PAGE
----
This year, LHS has paired with the Angel Tree project, housed at St. Edwards Church, for the 2022 Red Devils Give Back (RDGB) project. 

Each year, those that are in charge of the Angel Tree project gather a list of community members that could use some help during this holiday season. Other members of the community then select tags from the tree and buy gifts to brighten those families' holidays. 

LHS will contribute to this year’s Angel Tree project by having each advisory sponsor one community member in need, specifically a child or teen. This is a completely anonymous exchange where the advisory only gets a brief description of their child or teen and their wish list. However, LHS will ask for monetary donations to ensure that all adolescents receive the two gifts on their wish lists. Additionally, there are designated advisory periods where money will be collected, the last day being December 7.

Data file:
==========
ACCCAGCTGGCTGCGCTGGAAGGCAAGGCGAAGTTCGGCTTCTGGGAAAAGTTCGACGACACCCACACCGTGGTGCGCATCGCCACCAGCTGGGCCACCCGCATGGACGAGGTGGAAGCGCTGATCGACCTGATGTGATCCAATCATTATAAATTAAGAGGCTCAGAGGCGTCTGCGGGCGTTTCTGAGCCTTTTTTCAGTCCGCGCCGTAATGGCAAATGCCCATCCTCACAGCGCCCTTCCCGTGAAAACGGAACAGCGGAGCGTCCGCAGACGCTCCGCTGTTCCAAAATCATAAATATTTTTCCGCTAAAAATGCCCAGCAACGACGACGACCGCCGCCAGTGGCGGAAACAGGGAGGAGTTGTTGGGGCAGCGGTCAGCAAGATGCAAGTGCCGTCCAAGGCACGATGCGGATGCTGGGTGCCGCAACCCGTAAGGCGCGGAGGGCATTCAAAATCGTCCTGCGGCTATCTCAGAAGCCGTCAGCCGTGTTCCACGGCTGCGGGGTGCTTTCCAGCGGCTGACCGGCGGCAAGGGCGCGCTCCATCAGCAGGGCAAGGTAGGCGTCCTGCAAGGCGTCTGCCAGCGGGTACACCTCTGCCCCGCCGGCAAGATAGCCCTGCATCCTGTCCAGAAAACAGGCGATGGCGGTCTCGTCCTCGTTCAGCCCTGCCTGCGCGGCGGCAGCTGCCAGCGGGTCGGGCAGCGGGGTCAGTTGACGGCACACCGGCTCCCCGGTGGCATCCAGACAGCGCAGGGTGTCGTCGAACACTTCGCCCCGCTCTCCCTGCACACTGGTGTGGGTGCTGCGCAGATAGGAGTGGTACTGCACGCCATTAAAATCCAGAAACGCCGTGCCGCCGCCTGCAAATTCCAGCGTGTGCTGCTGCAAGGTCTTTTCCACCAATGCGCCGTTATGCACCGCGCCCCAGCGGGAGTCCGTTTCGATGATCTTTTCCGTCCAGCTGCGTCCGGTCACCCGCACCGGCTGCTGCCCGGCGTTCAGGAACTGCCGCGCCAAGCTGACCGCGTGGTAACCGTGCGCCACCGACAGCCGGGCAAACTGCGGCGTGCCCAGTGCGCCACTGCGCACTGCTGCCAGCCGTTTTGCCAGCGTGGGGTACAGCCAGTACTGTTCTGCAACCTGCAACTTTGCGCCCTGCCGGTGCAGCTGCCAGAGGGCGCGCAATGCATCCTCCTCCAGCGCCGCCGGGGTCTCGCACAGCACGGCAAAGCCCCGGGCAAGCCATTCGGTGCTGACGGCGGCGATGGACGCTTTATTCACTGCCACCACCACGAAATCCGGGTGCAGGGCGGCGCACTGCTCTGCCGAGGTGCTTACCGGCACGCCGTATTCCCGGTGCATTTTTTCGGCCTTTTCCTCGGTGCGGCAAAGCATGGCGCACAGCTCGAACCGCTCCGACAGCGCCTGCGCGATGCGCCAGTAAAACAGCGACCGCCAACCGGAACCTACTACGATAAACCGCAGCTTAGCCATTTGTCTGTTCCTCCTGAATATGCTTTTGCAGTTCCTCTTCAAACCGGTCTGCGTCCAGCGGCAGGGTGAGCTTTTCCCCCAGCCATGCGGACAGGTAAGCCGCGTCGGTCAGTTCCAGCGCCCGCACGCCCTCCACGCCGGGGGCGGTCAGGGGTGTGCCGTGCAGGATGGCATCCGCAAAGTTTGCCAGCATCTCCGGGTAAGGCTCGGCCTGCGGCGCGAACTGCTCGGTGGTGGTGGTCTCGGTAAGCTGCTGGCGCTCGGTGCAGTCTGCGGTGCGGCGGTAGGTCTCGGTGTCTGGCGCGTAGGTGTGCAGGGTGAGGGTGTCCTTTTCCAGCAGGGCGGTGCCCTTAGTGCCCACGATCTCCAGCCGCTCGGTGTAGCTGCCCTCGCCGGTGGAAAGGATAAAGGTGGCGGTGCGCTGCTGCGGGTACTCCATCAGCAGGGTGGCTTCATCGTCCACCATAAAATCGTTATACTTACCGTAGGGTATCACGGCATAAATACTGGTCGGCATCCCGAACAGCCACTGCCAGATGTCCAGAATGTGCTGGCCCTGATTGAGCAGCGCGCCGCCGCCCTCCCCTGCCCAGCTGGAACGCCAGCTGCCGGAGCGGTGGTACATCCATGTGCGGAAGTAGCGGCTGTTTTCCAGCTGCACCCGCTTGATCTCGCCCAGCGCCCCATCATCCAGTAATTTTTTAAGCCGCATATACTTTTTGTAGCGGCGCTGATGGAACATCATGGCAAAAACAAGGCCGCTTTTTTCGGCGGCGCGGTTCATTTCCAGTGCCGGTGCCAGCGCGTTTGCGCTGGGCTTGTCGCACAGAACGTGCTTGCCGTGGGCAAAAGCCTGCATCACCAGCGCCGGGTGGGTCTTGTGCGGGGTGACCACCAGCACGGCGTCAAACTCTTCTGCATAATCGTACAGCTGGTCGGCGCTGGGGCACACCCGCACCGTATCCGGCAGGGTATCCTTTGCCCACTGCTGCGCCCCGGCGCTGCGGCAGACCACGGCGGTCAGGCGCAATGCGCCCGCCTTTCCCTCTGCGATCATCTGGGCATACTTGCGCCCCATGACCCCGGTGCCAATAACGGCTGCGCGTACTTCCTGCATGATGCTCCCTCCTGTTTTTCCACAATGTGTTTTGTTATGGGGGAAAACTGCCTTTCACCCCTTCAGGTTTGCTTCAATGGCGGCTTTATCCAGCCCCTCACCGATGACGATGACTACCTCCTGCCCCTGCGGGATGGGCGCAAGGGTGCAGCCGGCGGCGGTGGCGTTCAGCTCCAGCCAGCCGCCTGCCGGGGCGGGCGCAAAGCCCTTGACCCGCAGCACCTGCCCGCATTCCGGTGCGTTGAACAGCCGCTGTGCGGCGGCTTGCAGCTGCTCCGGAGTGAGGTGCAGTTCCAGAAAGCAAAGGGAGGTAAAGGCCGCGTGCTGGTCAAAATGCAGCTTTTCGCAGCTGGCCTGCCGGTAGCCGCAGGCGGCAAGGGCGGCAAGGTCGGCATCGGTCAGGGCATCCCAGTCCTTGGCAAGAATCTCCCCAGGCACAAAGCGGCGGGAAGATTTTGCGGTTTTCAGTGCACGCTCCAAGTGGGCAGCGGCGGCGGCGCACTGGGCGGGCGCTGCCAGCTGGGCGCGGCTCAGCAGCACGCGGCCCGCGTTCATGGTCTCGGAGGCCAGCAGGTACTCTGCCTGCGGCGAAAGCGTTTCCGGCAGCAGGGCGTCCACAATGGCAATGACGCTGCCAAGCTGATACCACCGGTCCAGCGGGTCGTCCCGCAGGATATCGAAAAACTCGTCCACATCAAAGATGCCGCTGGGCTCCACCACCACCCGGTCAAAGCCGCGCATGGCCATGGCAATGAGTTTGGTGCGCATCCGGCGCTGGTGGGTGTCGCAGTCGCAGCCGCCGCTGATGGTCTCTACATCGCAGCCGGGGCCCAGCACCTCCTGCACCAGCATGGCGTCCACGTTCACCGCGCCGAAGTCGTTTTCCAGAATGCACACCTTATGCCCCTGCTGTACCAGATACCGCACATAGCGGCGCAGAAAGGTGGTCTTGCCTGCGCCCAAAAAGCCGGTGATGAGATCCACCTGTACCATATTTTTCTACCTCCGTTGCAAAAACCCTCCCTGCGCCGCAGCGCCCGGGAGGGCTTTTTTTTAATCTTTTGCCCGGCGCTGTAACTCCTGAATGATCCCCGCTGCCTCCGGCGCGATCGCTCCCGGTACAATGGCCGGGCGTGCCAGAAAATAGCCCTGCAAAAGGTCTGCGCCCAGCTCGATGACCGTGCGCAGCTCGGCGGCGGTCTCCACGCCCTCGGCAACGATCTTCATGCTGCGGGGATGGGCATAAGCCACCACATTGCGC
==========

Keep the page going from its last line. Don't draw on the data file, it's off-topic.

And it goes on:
As a way of encouraging all students to bring donations, there will be an advisory contest. All advisories are encouraged to set a class goal, and the three advisories that collect the highest sums of money will receive prizes. 

The LHS community hopes that enough money will be collected so that all 50+ children and teens can get all the things on their wish lists. The goal is to make an impact on those 50+ lives and allow them to have the happiest of holidays. 

Staff spotlight:

Danyelle Kozma has been the Library/Media Director at LHS for the past 18 years. It is because of her that the school library feels like a safe space for all students. 

Kozma is originally from Hammond, Indiana but moved to Lowell in 2002 and has stayed there for the past 20 years. Because she was unsure of what career she wanted to pursue after high school, she took a variety of classes in college including teaching, counseling, instructional design, and library science.